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QUESTION PERIOD — Environment and Climate Change

Carbon Tax

October 31, 2023


My question is for the Leader of the Government. Leader, in its March 2021 ruling on the constitutionality of the Greenhouse Gas Pollution Pricing Act, the Supreme Court indicated that one of the reasons why the federal government is able to impose minimum national standards on greenhouse gas pricing is as follows, and I quote:

 . . . the failure to include one or more provinces or localities in a legislative scheme would jeopardize the successful operation of the scheme in other parts of the country.

Leader, by delaying the application of the carbon tax on fuel oil, the Trudeau government obviously decided to favour the Atlantic provinces, where that type of heating is still common. The foundation on which the carbon pricing system is based is starting to crumble. According to the Supreme Court’s criteria, the reason why the federal government has authority in this area is to impose standards on all the provinces.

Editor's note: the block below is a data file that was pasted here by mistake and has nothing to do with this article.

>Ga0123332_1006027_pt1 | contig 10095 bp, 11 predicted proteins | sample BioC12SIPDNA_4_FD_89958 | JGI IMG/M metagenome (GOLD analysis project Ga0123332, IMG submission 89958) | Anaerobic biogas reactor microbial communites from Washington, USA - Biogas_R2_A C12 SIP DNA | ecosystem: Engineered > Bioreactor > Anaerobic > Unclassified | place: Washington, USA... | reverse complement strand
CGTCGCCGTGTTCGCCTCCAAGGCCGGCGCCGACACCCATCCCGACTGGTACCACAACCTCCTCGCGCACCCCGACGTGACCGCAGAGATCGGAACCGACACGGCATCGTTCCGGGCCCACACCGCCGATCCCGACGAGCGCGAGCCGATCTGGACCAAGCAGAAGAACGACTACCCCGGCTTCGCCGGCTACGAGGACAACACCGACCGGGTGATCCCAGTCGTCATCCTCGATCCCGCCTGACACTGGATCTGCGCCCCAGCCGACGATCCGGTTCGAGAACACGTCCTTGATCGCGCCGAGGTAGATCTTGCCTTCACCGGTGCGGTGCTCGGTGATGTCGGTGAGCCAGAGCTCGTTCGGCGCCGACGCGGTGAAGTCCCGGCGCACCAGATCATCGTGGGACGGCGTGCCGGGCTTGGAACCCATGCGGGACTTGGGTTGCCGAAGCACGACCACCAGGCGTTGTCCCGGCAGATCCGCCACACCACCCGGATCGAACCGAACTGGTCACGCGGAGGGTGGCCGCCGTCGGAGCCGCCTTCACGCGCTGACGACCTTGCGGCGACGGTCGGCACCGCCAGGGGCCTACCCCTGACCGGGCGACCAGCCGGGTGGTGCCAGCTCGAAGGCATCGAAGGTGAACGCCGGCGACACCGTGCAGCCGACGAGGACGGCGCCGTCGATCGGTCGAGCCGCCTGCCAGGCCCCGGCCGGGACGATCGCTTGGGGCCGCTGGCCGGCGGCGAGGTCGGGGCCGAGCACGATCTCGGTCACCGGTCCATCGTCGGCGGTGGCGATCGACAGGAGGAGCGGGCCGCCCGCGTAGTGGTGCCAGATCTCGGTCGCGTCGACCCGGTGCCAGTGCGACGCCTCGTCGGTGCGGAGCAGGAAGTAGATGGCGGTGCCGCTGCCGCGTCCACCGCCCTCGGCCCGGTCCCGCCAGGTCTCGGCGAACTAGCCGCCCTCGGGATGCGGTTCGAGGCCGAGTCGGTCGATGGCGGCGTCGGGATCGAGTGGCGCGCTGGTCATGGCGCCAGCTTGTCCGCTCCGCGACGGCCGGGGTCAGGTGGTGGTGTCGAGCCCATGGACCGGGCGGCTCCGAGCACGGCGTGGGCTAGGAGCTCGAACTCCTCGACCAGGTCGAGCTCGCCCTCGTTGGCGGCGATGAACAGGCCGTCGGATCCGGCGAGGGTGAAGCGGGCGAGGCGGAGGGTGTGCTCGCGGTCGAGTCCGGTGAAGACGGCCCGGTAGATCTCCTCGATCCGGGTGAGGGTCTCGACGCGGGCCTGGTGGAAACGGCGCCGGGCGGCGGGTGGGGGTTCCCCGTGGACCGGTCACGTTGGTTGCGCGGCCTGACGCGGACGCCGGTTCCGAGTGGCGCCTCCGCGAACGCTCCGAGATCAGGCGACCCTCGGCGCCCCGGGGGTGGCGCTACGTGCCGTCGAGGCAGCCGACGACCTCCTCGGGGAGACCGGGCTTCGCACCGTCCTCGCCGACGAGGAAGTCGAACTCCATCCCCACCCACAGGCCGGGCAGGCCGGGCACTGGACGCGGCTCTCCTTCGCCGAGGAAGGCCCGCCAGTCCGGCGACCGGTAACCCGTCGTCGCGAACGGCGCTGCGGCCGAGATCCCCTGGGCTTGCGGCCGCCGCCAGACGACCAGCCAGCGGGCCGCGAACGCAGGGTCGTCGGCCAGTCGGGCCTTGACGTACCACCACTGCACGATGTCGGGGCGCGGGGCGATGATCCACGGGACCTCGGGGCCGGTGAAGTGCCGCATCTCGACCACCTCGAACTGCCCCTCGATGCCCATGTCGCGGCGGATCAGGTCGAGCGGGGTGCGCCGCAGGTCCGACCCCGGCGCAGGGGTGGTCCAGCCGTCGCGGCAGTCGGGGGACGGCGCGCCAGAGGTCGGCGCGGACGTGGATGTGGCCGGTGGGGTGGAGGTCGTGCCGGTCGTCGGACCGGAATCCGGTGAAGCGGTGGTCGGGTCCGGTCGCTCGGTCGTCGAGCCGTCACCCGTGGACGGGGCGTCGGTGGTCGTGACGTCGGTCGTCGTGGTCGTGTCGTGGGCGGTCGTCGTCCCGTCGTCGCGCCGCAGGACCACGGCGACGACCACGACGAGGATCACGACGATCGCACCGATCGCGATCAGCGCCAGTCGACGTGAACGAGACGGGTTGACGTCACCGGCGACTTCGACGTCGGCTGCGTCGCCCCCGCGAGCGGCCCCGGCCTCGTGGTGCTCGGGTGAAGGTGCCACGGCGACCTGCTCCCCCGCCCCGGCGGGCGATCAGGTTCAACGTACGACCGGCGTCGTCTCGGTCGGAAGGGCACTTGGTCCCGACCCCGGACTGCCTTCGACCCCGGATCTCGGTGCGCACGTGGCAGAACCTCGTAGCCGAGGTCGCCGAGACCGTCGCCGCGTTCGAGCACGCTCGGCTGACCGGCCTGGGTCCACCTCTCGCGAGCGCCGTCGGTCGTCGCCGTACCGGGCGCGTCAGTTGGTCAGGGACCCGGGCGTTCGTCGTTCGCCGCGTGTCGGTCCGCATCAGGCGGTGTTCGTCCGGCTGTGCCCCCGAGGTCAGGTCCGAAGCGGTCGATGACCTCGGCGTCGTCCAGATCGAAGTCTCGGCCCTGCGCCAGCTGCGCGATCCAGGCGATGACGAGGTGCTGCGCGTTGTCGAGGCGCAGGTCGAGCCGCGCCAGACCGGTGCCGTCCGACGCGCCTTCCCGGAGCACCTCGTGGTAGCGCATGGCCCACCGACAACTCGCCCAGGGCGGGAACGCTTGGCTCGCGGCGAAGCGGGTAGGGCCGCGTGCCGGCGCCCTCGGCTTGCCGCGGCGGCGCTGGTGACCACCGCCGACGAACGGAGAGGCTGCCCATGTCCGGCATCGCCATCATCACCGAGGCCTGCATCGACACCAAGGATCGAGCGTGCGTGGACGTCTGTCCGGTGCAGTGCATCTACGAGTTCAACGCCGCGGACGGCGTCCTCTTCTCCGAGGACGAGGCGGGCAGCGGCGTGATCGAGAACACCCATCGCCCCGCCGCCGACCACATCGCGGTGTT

Senator Gold, is this another nail in the coffin of the carbon tax?

Hon. Marc Gold (Government Representative in the Senate) [ - ]

Thank you for the question and for the analysis of Supreme Court jurisprudence. What the government announced applies across Canada, and therefore does not concern the test as you described it, although this is not the main thrust of my response.

The main thrust of my response is that the adjustments made to the plan to fight climate change are still being reviewed, in light of the circumstances, including their impact on the people who are required to pay costs that are not necessarily the same as in other areas. That’s my response.

However, we saw the entire Atlantic caucus join in the Prime Minister’s announcement. In fact, Atlantic MPs boasted that their effectiveness was the reason why the carbon tax would not apply back home in their constituencies.

Does that mean that the two Liberal MPs from Alberta, the four from Manitoba and the 76 from Ontario are ineffective?

Senator Gold [ - ]

Far from it. It means that a caucus as broad and diverse as the caucus of this government includes diverging interests and an openness to discussion aimed at reaching an appropriate solution under the circumstances.

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